Daily Market Color

Financial Markets Remain Tempered on Geopolitical Uncertainty

Mounting geopolitical tensions continue to weigh on financial markets, with today’s bombing in eastern Afghanistan by the US military creating further uncertainty around the future of American involvement in international conflict.  US Treasurys traded close to unchanged throughout the session as investors assessed the validity of President Trump’s comments yesterday concerning the possibility that Janet Yellen’s term as Fed Chair may be extended in 2018.  Additionally, Trump expressed his preference that interest rate hikes be tempered going forward in an effort to prevent the US dollar from getting too strong.  With bond markets closed tomorrow, the yield on the 10-year Treasury finished the week just below 2.24%.  All three major US stock indices are currently down 0.25%-0.5% in the first day of corporate earnings season, highlighted by strong results from Citigroup and JPMorgan Chase.  The US dollar edged higher, up 0.1% against major currencies, reversing losses from earlier in the session.  Crude oil posted marginal losses following yesterday’s report that showed US production expanding at its highest rate in over a year.  WTI settled near $53/barrel while Brent crude finished close to $55.75/barrel.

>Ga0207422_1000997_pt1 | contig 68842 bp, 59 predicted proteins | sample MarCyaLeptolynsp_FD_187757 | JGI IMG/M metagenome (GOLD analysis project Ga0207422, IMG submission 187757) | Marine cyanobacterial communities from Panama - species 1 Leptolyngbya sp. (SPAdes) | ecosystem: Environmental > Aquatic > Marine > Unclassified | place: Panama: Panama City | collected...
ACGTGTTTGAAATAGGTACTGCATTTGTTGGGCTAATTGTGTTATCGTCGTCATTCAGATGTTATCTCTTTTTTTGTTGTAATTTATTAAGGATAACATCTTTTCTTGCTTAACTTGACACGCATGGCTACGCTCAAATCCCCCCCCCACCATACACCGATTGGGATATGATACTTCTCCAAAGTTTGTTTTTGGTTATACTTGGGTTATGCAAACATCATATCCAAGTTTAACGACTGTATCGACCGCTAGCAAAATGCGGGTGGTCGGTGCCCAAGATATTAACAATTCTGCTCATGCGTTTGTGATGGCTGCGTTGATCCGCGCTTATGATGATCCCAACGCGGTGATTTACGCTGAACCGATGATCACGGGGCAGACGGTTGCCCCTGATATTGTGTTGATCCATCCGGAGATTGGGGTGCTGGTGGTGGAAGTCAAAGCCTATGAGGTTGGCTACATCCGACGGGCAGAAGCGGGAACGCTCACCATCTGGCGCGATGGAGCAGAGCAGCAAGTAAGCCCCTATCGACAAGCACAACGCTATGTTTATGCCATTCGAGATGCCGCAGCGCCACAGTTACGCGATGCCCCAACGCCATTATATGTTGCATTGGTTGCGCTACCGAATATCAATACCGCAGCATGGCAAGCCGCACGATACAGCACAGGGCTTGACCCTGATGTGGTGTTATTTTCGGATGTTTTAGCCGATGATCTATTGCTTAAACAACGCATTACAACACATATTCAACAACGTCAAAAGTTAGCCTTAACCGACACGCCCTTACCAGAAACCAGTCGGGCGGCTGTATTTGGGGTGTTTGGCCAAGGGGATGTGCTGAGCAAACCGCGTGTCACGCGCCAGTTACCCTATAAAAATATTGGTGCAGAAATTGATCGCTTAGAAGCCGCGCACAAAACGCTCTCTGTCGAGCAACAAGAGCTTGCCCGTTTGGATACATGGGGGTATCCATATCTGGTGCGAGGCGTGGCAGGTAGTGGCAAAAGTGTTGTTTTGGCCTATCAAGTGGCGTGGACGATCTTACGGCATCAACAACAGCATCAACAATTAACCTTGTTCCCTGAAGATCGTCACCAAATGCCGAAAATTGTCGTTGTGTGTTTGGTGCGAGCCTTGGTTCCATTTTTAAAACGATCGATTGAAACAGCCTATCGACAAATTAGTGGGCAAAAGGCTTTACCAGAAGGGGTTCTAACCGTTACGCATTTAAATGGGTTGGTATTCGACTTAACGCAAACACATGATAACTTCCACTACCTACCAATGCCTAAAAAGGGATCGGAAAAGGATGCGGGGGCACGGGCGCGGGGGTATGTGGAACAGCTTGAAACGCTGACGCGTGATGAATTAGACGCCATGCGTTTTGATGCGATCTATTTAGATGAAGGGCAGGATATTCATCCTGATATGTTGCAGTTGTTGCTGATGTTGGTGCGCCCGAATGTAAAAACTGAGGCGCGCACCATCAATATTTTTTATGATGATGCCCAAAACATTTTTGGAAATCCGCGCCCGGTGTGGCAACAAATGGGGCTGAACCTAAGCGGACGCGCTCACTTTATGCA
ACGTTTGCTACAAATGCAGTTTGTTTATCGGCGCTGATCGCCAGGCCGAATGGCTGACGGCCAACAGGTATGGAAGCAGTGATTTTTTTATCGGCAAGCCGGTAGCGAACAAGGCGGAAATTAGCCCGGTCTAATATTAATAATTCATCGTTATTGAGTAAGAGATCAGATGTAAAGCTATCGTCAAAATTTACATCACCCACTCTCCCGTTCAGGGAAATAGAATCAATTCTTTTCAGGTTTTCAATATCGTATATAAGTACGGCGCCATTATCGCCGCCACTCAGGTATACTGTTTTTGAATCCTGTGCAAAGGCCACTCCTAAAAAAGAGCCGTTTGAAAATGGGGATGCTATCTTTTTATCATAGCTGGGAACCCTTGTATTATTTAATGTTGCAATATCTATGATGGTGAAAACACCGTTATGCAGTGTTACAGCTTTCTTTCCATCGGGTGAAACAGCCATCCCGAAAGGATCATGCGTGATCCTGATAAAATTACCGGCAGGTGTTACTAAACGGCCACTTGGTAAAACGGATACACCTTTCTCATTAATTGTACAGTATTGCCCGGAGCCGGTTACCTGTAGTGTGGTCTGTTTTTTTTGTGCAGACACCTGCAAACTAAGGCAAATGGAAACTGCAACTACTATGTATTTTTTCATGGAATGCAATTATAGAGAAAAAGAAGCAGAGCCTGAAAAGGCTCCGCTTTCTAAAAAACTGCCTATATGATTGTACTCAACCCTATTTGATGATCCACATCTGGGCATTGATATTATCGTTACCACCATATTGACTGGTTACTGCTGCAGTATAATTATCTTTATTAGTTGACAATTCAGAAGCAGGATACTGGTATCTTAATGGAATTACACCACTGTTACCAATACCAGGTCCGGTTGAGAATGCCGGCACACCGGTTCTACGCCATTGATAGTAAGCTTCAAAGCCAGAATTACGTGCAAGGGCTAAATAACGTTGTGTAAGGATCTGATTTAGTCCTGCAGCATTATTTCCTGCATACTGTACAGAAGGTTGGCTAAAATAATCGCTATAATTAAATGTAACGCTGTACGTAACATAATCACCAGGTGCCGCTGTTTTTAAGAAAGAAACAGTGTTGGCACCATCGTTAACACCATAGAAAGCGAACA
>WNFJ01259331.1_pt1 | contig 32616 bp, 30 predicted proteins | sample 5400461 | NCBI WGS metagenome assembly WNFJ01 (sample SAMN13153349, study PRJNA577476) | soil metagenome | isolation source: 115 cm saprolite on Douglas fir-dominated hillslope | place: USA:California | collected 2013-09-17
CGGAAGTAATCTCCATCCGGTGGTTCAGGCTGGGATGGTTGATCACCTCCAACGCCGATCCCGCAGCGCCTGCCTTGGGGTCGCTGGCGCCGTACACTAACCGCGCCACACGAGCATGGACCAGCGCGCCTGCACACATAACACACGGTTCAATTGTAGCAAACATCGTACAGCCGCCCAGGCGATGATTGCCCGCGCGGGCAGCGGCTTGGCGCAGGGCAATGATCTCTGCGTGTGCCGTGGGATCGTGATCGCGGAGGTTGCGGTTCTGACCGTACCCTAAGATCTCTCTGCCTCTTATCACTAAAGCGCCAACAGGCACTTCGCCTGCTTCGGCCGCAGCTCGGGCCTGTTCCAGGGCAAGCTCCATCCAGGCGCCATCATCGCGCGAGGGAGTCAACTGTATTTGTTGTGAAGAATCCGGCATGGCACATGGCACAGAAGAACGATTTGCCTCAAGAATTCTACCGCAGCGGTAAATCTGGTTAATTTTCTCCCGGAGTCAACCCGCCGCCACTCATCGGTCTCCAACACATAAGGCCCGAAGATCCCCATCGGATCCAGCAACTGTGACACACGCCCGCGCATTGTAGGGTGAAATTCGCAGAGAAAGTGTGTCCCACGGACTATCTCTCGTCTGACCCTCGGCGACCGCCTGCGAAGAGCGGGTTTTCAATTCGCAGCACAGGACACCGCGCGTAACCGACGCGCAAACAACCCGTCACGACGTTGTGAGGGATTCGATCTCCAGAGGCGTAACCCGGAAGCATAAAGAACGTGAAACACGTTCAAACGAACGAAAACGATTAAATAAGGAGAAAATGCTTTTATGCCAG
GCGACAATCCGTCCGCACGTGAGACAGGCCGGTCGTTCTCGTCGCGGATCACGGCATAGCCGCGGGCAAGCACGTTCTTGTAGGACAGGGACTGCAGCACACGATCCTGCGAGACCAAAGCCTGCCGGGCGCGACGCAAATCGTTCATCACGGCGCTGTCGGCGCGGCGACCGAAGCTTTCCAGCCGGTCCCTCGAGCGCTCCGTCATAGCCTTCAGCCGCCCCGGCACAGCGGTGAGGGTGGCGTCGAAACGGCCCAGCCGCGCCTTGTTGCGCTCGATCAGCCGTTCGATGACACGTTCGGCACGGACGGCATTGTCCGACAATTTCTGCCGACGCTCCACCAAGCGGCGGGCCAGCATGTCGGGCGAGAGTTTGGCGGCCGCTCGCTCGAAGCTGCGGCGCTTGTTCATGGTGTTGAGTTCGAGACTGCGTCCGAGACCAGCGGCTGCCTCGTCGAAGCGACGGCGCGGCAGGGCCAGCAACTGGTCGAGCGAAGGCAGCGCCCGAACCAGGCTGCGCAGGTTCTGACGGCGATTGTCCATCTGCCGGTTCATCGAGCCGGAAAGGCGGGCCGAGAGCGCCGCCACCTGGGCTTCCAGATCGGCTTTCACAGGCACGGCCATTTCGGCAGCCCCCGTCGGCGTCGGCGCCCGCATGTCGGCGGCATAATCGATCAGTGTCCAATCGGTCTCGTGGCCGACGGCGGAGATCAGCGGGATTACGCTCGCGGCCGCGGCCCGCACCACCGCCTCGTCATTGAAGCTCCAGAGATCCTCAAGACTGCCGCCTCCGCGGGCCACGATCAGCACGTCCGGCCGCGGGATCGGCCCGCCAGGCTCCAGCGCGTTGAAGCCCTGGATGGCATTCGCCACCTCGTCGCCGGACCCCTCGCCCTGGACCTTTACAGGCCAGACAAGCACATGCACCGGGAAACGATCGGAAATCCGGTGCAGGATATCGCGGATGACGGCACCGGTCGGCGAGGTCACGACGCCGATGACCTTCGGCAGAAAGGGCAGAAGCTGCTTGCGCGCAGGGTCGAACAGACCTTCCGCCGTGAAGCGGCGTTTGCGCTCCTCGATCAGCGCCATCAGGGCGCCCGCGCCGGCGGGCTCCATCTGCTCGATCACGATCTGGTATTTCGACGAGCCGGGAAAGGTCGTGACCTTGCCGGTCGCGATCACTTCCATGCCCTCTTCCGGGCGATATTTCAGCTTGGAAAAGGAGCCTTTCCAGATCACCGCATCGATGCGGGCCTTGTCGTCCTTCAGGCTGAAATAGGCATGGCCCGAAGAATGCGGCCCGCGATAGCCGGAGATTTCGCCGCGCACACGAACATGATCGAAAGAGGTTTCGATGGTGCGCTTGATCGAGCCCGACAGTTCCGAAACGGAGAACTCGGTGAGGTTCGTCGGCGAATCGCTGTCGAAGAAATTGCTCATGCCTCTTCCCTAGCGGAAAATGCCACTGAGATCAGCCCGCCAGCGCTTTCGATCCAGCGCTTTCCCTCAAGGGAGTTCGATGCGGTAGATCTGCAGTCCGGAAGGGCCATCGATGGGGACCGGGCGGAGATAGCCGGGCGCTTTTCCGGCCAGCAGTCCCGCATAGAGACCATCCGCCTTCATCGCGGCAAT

Adding to the inflation outlook for the economy, the Labor Department reported producer price data for the month of March.  The Producer Price Index (PPI), which measures prices among US businesses, declined for the first time since last August, down a seasonally adjusted 0.1% last month as falling energy prices weighed on the index.  Year-over-year, producer prices recorded a 2.3% advance, representing the largest annual rise in five years.  In a separate report from the Labor Department, initial unemployment claims for the week ended April 8th totaled a seasonally adjusted pace of 234,000, a 1,000 decrease from the previous week.  It was the third straight week of declines and 110th consecutive period of claims below the 300,000 threshold associated with a healthy labor market.  The less-volatile four-week moving average of claims fell 3,000 to 247,250, supporting the notion that last month’s sub-par payroll growth may have been an outlier in the overall employment picture.  Other data on the day included the preliminary reading of the University of Michigan’s survey of consumer sentiment for April, which displayed an increase to 98.0, representing the highest mark since November 2000.              

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